Join with an existing group, or start your own?
First, ask if there are any existing socially concerned organizations on your campus. Check with your student activities office, look for posters in the student union, and ask others if a peace and justice group has recently been active.
If a group of progressive students has already been formed at your school, talk to some key members and find out what kinds of issues they work on. If they seem politically compatible and open to your ideas it may be easier to join with them than to start a new group from scratch. If that group is very large you could start a spin-off group, or subcommittee. If there is no group that fits the bill, why not start your own?
Start your own group
To start a group of your own, first try to find one or more like-minded people to share in the initial work. Then advertise by posting flyers around campus and writing in the school paper. If you know students in other organizations, have them announce your meeting at their own. Choose a location for your meeting that is easily accessible, like a room in the student union, a cafe or a meeting hall. You can make the meeting open to all students, faculty, and members of the community. Or have your first meeting include a small group of people you know and your second one be an open-house meeting that is built broadly. You may wish to choose a working name for the first meeting and then let the group decide on its permanent name.
Know your campus
Are students at your school used to taking part in political activities? Is your campus an elite private university, a residential public university, or a commuter school for part-time students? How strongly is your school linked to the military, and is there a strong right-wing presence there? Activities that go over well at one school may not work at another.
Whatever your situation, it is helpful to talk to other activists to learn what has and has not worked. One suggestion is to invite activists from even as far back as 10 or 20 years to come to campus to discuss their experience with today's activists. Not everything they say will still apply, but it's likely that much will still be true.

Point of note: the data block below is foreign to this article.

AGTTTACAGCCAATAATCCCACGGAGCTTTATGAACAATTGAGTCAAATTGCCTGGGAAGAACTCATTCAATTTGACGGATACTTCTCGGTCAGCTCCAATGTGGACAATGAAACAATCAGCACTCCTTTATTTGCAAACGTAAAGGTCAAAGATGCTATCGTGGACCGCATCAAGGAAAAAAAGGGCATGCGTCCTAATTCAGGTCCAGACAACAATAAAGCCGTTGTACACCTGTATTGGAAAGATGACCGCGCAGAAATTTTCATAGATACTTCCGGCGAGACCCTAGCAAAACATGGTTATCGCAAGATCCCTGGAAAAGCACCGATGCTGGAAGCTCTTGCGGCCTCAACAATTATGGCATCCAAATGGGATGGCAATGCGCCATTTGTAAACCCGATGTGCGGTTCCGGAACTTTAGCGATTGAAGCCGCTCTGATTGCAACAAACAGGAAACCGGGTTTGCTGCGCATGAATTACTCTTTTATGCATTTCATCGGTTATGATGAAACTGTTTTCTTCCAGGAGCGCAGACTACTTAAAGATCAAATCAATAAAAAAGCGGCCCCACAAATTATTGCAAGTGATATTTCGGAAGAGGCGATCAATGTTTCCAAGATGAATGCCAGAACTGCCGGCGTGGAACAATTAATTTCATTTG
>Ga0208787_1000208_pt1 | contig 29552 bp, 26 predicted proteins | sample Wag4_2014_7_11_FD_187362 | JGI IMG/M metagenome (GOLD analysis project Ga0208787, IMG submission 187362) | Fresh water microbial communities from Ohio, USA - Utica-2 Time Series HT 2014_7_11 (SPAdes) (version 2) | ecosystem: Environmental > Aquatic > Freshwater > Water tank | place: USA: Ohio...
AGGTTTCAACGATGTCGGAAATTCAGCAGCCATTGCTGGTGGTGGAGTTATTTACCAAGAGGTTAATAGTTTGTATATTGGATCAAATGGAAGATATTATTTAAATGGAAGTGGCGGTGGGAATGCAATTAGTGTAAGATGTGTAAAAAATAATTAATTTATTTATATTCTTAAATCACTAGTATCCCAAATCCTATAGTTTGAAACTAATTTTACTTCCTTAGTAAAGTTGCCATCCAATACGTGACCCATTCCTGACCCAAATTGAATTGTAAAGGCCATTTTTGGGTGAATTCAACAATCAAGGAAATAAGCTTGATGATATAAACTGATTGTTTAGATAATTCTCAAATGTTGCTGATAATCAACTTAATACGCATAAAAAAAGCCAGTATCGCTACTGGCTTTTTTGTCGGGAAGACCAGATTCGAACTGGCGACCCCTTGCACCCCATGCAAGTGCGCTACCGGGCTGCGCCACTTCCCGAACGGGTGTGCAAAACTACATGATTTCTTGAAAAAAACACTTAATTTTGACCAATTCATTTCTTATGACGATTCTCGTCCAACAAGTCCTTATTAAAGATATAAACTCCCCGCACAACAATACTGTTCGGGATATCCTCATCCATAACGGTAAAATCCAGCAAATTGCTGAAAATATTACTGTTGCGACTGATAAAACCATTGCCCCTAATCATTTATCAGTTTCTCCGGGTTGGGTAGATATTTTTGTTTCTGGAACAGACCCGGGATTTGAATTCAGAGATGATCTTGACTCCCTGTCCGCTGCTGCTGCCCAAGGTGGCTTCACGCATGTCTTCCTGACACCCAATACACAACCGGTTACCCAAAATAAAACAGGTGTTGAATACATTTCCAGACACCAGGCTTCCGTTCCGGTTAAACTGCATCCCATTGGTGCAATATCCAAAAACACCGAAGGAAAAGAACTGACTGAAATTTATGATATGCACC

Figure your constituency
You need to figure out who you want to involve in your activities. Undergraduates or graduate students? On-campus residents or commuters? Engineering students or liberal arts students? If you gain faculty and community support, it will only make your movement stronger.
Don't exclude potential allies
Many groups are started by people from similar backgrounds, and unknowingly may exclude people who do not come from the same background. For example, low-income students who work in addition to studying may not have time for four-hour meetings. Try to reduce the number of long meetings, and define smaller roles for students who may only have 30 minutes a week to help out.
Define your mission
The mission of your group should be located somewhere other than the inside of the founder's head. The purpose should be articulated so that the initial members will be comfortable. It should be debated at your initial meetings to give group members a sense of ownership over group decisions. One way a group can foster this ownership is to discuss and revise its mission at the beginning of each academic year. A mission should say, in one or two paragraphs, who you represent, what you do, where you do it, and why you do it, and how you do it.
Prepare for the new semester
Most campuses have an activities fair or orientation week where established activities can set up tables to recruit new members from the incoming class. Be sure to meet the deadline for reserving a table and that your display is inviting.
Get recognition and submit a budget
Once you have gained official university recognition, you ought to take their money. Consult your student activities office for some advice and guidelines before seeking funding. Some schools may let you add $1,000 or more to pay an outside speaker. Be forewarned that some administrations, states, and student governments have imposed restrictions on funding political activity to limit the political expression of student groups.
Reprinted with permission from the Campus Organizing Guide. Copies of the 16-page guide can be purchased for $1 each from Center for Campus Organizing, Box 748, Cambridge, MA 02142.